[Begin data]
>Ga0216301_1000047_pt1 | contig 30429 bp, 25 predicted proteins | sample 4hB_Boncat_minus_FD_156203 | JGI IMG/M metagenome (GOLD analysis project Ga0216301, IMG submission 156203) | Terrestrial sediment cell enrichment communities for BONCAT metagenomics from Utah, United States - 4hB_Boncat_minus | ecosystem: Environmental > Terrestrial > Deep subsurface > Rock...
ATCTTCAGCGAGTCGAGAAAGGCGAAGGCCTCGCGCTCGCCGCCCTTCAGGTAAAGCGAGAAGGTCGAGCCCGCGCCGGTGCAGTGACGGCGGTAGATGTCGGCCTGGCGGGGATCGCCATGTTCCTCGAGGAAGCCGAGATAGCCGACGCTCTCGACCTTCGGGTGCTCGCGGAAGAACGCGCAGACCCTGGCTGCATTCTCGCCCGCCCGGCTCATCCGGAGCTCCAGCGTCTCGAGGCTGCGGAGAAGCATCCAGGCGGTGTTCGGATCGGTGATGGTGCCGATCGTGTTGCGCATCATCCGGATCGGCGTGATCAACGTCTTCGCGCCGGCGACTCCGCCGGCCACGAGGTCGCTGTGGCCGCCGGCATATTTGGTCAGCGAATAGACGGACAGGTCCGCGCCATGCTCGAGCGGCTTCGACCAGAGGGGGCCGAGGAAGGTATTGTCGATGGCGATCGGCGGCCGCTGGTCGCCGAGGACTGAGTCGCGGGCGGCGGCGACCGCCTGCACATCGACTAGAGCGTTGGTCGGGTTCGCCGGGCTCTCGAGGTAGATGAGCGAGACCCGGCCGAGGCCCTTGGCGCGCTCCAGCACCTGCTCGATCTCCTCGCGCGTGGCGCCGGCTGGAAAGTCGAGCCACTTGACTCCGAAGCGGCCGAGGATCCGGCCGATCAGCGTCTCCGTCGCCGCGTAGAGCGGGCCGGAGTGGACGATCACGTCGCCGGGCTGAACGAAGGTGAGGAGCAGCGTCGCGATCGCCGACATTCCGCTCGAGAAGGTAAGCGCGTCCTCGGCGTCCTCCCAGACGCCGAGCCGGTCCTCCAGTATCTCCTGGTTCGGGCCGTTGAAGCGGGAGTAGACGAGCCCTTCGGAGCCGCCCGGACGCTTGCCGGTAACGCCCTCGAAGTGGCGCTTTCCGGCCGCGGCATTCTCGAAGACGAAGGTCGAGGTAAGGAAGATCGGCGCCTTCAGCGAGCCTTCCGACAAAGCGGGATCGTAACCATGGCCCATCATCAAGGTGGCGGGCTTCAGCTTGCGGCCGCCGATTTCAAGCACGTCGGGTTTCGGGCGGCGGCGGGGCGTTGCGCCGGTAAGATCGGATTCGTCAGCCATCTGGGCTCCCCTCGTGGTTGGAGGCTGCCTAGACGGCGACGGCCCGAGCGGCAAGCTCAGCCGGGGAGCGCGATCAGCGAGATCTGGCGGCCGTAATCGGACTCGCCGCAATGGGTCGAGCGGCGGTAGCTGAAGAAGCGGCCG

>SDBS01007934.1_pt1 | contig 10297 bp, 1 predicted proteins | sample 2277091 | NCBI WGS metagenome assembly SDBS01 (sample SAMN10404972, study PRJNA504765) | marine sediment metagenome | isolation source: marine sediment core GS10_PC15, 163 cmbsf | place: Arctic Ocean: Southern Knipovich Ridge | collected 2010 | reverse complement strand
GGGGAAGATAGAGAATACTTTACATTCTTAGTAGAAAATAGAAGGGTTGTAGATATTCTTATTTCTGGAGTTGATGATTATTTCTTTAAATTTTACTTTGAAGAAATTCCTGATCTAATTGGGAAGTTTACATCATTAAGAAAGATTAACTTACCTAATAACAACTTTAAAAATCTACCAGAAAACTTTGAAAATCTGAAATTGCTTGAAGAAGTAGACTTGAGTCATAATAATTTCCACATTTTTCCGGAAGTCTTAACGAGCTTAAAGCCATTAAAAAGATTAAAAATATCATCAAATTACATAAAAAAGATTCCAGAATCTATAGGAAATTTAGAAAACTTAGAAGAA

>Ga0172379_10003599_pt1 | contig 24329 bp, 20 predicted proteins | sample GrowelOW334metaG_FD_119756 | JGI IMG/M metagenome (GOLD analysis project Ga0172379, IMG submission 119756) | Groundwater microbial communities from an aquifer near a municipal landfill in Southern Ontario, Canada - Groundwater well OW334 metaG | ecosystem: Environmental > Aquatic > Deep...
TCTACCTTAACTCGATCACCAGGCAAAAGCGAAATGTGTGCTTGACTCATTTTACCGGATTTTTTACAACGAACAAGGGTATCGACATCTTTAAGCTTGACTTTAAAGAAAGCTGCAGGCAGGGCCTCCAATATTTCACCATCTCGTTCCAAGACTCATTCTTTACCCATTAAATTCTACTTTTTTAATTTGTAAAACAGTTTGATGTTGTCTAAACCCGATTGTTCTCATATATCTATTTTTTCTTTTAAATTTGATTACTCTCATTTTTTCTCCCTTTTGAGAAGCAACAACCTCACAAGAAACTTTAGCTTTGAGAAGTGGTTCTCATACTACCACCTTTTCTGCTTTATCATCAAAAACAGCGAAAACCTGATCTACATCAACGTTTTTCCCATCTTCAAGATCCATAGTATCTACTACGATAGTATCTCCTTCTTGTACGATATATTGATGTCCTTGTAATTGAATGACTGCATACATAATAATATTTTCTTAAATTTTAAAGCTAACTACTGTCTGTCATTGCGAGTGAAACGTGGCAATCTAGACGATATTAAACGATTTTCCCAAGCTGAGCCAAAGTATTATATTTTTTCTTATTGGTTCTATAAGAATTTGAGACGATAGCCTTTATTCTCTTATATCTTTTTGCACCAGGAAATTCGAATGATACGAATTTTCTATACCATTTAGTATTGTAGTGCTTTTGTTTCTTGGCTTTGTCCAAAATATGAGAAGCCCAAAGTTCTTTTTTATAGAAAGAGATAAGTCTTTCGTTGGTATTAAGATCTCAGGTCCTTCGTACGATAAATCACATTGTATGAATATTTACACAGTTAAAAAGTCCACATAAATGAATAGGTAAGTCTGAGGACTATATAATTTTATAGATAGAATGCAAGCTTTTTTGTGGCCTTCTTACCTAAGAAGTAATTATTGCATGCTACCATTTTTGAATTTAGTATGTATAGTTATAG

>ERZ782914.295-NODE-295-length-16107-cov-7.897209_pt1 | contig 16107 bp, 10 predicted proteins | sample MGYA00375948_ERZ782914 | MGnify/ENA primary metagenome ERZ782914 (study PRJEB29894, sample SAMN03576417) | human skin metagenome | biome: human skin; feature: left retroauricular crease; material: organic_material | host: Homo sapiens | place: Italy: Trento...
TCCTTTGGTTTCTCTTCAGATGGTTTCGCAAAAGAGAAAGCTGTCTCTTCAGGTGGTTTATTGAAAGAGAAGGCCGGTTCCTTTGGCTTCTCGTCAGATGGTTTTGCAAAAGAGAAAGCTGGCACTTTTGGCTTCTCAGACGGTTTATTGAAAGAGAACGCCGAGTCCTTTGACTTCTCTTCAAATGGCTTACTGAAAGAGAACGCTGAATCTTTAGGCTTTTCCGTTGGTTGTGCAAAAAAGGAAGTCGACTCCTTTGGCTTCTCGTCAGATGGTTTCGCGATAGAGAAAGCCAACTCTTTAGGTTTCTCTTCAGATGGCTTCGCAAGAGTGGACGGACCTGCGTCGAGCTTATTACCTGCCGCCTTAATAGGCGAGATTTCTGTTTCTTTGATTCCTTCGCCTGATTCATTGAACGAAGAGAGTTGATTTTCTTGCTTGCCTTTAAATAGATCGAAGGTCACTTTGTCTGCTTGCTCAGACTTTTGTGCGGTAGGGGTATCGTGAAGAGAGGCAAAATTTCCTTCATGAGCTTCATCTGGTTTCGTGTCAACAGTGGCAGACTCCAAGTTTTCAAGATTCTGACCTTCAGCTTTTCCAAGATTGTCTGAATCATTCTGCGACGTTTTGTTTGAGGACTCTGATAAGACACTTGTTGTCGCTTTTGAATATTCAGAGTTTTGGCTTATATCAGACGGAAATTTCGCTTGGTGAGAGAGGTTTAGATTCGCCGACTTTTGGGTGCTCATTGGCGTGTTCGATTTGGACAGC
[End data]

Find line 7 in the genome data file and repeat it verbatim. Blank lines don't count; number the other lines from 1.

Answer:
>ERZ782914.295-NODE-295-length-16107-cov-7.897209_pt1 | contig 16107 bp, 10 predicted proteins | sample MGYA00375948_ERZ782914 | MGnify/ENA primary metagenome ERZ782914 (study PRJEB29894, sample SAMN03576417) | human skin metagenome | biome: human skin; feature: left retroauricular crease; material: organic_material | host: Homo sapiens | place: Italy: Trento...